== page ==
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Integrated Resource Plan - 2016

Integrated Resource Plan - 2016

Leading the Way We Power the Future

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On February 24, 2017, OPPD submitted an Integrated Resource Plan (IRP) to one of our energy partners, the Western Area Power Administration (WAPA). This plan is prepared every five years as part of our contractual commitment to WAPA for hydroelectric power. 

Below is an overview of our progress over the years, and a look at the process leading up to the WAPA filing, including stakeholder outreach and open houses. Our research shows you trust us to make the right decisions. But it's also important to us that you are educated and engaged in the process, and that you have access to the information. That’s the power of public power.

What is an Integrated Resource Plan (IRP)

The plan is a road map for meeting OPPD's mission. It helps us determine how we will generate power in the future. We utilize a comprehensive, forward-looking decision support tool for evaluating resource options to meet our objectives at the lowest cost. The process considers supply-and-demand resource options, risk and fuel, power and technology costs associated with various resource plan outcomes.  

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OPPD's Resource Planning Practices

The utility industry is experiencing dynamic change at an accelerated pace. For that reason, OPPD regularly reviews resource options (and will continue to do so). In addition, the IRP is conducted every five years as part of the formal filing with WAPA. All reviews are based on market conditions, load requirements, legislation, research and pace of value for our customers.  

Since our last formal IRP, our regular review and planning resulted in the decisions below:

  • In 2014, we added nearly 200 megawatts of wind (Prairie Breeze) and announced plans for an additional 400 megawatts of wind (Grande Prairie) to come online in 2017.
  • In 2014, we announced plans to retire North Omaha Units 1-3 (our three oldest coal-generation units) and we refueled to natural gas in 2016. We also announced the addition of emission controls on North Omaha Units 4 & 5 and Nebraska City Unit 1.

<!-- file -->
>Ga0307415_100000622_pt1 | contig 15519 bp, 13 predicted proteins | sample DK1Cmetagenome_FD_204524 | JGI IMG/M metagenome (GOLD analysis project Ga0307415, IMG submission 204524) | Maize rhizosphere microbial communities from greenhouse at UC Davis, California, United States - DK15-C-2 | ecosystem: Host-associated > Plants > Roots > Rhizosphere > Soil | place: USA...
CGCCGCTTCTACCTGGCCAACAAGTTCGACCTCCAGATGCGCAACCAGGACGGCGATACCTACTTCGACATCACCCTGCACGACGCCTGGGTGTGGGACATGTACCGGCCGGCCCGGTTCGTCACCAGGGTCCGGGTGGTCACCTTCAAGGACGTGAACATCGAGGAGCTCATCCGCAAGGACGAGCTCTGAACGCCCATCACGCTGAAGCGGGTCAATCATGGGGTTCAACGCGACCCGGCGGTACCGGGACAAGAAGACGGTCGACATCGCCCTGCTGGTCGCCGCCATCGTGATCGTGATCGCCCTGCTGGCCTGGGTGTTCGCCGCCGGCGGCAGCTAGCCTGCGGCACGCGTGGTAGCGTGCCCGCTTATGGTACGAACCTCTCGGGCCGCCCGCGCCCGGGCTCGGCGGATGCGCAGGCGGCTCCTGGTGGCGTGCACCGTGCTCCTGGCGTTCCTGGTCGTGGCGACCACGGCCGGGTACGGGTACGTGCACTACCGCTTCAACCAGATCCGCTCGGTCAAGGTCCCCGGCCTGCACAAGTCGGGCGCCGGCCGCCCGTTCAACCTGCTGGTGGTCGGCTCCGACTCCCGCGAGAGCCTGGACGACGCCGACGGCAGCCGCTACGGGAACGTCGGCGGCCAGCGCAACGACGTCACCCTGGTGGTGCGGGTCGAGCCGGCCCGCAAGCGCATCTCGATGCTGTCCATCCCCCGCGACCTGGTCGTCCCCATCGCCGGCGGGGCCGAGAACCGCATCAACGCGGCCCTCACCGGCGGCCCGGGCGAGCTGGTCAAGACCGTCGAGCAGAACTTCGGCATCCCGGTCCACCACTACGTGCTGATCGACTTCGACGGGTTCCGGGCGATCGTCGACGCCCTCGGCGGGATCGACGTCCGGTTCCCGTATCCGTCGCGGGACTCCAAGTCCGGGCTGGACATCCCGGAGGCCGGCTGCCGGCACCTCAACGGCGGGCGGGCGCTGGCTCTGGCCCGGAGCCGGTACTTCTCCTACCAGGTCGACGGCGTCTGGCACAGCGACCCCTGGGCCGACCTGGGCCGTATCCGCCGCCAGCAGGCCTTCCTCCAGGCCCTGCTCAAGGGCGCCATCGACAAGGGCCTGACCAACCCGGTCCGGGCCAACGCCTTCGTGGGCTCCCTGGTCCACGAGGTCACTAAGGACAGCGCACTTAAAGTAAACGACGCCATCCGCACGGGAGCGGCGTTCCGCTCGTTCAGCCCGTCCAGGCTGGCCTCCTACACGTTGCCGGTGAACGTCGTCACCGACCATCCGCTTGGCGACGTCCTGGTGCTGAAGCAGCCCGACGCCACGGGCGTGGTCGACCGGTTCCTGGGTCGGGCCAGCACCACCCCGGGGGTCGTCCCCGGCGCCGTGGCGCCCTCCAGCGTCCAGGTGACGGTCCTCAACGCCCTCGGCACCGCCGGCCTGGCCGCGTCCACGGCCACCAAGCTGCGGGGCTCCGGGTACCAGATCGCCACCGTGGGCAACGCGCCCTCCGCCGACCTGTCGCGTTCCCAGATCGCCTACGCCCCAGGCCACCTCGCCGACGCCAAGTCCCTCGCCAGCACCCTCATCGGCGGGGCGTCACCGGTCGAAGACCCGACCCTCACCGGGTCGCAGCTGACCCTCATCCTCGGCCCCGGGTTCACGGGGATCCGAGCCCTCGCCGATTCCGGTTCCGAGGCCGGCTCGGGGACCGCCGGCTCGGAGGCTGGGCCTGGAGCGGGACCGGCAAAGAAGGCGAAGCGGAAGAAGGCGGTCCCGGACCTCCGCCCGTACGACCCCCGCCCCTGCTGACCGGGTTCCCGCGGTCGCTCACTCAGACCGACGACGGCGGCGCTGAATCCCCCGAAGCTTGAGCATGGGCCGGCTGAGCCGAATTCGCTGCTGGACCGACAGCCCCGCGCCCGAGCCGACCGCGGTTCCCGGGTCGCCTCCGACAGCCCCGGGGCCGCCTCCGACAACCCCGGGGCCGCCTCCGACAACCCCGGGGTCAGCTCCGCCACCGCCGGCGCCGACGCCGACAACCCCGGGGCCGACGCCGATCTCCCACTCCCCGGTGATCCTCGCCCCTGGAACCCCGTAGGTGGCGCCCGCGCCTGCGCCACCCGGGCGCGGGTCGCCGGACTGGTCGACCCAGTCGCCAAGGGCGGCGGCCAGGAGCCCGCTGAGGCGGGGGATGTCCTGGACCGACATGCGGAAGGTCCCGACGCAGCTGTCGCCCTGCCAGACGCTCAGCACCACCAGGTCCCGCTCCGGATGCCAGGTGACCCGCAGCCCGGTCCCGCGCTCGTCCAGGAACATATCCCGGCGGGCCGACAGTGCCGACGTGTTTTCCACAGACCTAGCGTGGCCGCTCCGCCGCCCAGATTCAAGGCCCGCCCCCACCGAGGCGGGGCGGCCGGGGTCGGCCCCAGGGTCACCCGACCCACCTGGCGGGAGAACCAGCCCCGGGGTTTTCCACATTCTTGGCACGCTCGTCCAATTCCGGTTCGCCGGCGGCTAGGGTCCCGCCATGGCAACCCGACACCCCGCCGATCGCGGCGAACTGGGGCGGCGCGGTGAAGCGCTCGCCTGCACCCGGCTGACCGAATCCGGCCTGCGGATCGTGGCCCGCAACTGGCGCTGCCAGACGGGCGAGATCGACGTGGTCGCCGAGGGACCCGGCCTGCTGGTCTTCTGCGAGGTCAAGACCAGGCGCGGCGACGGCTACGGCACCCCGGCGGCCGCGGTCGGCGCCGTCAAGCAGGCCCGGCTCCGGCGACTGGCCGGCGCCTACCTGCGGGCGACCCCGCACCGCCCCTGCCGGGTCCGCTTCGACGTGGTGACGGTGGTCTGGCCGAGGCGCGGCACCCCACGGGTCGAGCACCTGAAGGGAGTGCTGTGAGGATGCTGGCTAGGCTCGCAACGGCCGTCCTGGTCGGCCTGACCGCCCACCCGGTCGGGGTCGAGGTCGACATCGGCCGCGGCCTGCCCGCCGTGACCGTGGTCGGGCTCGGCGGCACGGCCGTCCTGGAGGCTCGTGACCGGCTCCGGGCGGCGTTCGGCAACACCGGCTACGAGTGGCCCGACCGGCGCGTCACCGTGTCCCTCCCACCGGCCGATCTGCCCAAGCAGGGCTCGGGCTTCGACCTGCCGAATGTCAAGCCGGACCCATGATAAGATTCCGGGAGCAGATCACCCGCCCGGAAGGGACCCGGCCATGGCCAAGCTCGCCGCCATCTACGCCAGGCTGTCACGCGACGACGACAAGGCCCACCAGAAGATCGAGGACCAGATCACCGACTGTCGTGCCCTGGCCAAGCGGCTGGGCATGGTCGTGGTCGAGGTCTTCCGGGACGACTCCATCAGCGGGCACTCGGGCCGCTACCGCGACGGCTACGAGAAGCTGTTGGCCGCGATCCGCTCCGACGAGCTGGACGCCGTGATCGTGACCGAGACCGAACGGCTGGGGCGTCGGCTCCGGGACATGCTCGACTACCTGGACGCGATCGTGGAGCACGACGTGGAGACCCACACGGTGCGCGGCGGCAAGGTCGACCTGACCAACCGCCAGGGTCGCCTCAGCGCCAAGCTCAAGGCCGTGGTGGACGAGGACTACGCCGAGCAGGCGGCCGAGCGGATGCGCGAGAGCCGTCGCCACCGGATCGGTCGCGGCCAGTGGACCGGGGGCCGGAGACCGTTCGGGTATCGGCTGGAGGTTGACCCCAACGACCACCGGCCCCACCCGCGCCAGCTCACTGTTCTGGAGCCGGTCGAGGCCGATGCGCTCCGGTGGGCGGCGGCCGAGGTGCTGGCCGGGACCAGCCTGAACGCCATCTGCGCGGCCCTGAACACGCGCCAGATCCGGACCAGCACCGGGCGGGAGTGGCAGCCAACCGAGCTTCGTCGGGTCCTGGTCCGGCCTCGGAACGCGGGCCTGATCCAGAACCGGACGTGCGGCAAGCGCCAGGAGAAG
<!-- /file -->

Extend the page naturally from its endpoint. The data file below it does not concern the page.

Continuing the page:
• In 2016, we began the decommissioning of our Fort Calhoun Nuclear Station because it was no longer economically feasible to operate.

What's next?

As part of this year's planning, OPPD has several near-term decisions to make. We will be submitting a 5-year plan to WAPA, focusing on the short-term. This plan was presented at the Nov. 17 board meeting. We will revisit our options once we know the final legal status of the Clean Power Plan (CPP), a set of Federal regulations limiting carbon emissions and expected to be enacted in the coming years. For OPPD, planning and decisions for future years will be revisited once there is more clarity around those regulations. 

 

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Why change now?

Change takes time, preparation and years to implement. Doing nothing now will cost more in the long-run. OPPD must make changes to its portfolio to ensure compliance with the possible CPP regulations and ensure long-term low rates.

Stakeholder Outreach

OPPD listens. As a customer-owner, your opinion matters and your feedback is welcome 24/7. Thank you for helping us shape your future generation. OPPD will hold open houses for our customers to learn more about the IRP process and plan. You are invited to attend any of the following dates.

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Tuesday, Nov. 29, 5-7 p.m.
UNO Engagement Center